CAT | Anonymity
Tor just announced that they have detected and blocked an attack that may have allowed hidden services and possibly users to be de-anonymized.
It looks like this may be connected to the recently canceled BlackHat talk on Tor vulnerabilities. One hopes so, otherwise the attack may have been more hostile than simple research.
Tor is releasing updated server and client code to patch the vulnerability used in this attack. This shows once again one of the key architectural weaknesses in Tor, the distributed volunteer infrastructure. On the one hand, it means that you are not putting all of your trust in one entity. On the other hand, you really don’t know who you are trusting, and anyone could be running the nodes you are using. Many groups hostile to your interests would have good reason to run Tor nodes and to try to break your anonymity.
The announcement from Tor is linked below.
Thanks to WhoIsHostingThis for providing this informative infographic (click to enlarge). They provide a cool service that allows you to look up the hosting service behind any website.
- A decision giving Canadians more rights to Anonymity
- Iraq’s recent blocking of social media and more
- Iran’s outright criminalization of social media
- A court decision requiring warrants to access cell tower location data
- Another court stating that irrelevant seized data needs to be deleted after searches
- A massive failure of data anonymization in New York City
- A court requiring a defendant to decrypt his files so they can be searched
- The Supreme Court ruling protecting cellphones from warrantless search.
- Phone tracking streetlights in Chicago
- And a small change for iPhones bringing big privacy benefits
The Importance of Privacy & The Power of Anonymizers: A Talk With Lance Cottrell From Ntrepid — The Social Network Station A recent interview I did, talking about data anonymization and mobile device privacy. Lance Cottrell is the Founder and Chief Scientist of Anonymizer. Follow me on Facebook, Twitter, and Google+.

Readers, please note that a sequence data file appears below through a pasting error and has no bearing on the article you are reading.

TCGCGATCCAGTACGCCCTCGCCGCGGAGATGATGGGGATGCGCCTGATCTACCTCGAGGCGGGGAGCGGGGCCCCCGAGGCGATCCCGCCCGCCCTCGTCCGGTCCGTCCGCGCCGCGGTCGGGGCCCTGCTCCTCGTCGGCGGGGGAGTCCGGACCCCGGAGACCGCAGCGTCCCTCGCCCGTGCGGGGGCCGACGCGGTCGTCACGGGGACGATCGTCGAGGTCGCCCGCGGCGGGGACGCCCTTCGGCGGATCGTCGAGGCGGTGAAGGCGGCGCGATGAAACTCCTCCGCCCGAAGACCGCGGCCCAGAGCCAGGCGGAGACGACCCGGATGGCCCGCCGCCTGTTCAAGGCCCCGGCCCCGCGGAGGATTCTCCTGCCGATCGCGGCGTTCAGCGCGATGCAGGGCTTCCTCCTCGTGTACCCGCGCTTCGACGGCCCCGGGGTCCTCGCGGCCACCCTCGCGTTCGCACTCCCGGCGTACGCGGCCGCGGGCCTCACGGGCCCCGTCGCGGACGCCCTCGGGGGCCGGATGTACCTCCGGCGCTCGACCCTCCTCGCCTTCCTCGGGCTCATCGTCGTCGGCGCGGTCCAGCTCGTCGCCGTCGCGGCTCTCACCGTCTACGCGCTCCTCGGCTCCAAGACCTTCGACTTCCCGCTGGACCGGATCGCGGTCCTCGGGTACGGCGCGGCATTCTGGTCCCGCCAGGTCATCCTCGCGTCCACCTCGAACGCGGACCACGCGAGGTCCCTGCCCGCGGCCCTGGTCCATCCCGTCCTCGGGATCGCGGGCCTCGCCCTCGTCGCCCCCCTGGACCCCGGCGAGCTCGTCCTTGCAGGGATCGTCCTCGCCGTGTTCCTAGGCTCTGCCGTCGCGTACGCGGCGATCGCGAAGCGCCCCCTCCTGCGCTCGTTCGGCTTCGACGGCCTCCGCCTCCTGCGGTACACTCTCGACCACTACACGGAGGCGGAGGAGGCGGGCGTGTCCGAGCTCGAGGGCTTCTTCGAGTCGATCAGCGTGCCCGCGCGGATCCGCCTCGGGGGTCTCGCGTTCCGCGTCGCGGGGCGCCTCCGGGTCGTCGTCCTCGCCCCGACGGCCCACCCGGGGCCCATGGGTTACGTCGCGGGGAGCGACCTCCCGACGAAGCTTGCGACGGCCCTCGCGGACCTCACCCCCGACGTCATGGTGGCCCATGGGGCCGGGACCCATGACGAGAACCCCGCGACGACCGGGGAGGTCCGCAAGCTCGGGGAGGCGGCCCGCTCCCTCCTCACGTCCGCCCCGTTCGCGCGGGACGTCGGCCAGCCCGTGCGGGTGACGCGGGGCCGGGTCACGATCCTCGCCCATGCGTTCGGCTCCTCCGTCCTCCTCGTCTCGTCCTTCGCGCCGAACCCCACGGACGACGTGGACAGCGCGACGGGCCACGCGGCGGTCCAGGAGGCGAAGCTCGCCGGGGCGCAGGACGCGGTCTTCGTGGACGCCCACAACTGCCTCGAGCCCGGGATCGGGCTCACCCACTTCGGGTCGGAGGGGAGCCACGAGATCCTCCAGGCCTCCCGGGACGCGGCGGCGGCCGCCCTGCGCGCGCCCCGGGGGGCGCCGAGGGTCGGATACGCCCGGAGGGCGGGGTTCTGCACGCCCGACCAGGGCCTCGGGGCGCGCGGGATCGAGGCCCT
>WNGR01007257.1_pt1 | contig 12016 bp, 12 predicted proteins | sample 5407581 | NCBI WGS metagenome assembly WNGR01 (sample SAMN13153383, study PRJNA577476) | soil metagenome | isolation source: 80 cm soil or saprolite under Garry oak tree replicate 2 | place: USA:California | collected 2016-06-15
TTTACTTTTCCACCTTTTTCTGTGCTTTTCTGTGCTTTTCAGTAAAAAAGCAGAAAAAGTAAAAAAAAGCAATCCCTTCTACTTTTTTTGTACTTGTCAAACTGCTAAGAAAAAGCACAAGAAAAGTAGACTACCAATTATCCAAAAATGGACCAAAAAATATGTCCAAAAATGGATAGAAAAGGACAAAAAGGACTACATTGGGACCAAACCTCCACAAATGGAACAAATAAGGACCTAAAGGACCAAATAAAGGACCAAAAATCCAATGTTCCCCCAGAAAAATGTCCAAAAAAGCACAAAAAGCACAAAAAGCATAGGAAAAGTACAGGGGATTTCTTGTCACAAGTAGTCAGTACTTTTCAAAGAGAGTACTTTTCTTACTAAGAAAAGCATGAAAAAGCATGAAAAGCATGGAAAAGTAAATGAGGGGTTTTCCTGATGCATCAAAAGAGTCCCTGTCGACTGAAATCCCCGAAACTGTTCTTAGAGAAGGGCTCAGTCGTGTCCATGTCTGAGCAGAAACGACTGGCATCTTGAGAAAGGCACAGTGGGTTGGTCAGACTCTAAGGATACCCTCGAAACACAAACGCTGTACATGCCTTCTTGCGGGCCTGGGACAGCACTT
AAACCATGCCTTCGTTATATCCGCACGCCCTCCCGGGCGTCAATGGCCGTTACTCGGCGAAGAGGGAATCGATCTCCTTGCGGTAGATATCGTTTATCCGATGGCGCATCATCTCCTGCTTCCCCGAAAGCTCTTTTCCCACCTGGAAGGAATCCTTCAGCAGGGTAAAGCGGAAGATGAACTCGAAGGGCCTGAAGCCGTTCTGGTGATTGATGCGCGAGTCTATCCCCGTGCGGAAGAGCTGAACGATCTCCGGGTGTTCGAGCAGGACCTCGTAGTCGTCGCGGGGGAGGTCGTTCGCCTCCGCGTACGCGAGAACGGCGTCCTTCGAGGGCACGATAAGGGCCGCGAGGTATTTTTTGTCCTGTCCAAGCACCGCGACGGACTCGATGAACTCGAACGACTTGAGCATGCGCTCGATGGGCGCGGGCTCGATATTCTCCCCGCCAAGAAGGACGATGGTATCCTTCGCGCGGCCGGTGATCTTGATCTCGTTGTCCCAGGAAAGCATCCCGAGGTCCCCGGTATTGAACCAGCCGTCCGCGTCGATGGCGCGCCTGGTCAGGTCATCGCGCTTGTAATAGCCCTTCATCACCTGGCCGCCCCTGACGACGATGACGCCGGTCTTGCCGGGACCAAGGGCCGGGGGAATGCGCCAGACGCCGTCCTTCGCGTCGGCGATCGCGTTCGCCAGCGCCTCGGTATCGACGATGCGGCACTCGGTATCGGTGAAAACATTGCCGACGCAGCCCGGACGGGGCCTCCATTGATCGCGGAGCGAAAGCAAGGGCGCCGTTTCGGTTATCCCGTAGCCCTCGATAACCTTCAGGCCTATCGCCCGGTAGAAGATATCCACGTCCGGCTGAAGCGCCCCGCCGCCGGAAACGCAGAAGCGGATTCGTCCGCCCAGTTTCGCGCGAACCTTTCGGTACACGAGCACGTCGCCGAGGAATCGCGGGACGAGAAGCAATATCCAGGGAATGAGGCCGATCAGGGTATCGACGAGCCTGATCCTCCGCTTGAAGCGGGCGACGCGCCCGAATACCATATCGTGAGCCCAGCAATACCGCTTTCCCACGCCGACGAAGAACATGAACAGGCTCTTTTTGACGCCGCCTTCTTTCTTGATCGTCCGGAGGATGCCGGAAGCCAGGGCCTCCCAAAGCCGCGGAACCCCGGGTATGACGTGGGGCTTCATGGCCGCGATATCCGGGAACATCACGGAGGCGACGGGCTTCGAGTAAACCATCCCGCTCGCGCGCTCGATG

One often hears that some massive collection of data will not have privacy implications because it has been “anonymized”. Any time you hear that, treat the statement with great skepticism. It turns out that effectively anonymizing data, making it impossible to identify the individuals in the data set, is much harder than you might think. The reason comes down to combinatorics and structured information.
This article on Medium by Vijay Pandurangan discusses a massive data set of NYC taxies, complete with medallion number, license number, time and location of every pick up and drop off, and more. The key to unraveling it is that there are just not that many taxi medallions, and the numbering structure only allows for a manageable possible number of combinations (under 24 million). While that would be a lot to work through by hand, Vijay was able to hash and identify every single one in the database in under 2 minutes.
Another approach would have been to make a set of known trips, note the location, time, etc., then use that to map the hash to the true identity. More work but very straight forward.
Even harder is the problem of combinatorics when applied to “non-identifying” data. One will often see birth date (or partial birth date) zip code, gender, age, and the like treated as non-identifying. Just five digit Zip-code, date of birth, and gender will uniquely identify people 63% of the time.
A study of cell phone location data showed that just 4 location references was enough to uniquely identify individuals.
This is a great resource on all kinds of de-anonymization.
The reality is that, once enough is collected is is almost certainly identifiable. Aggregation provides the best anonymization, where individual records represent large groups of people rather than individuals.
Update: small edit for clarification of my statement about aggregation.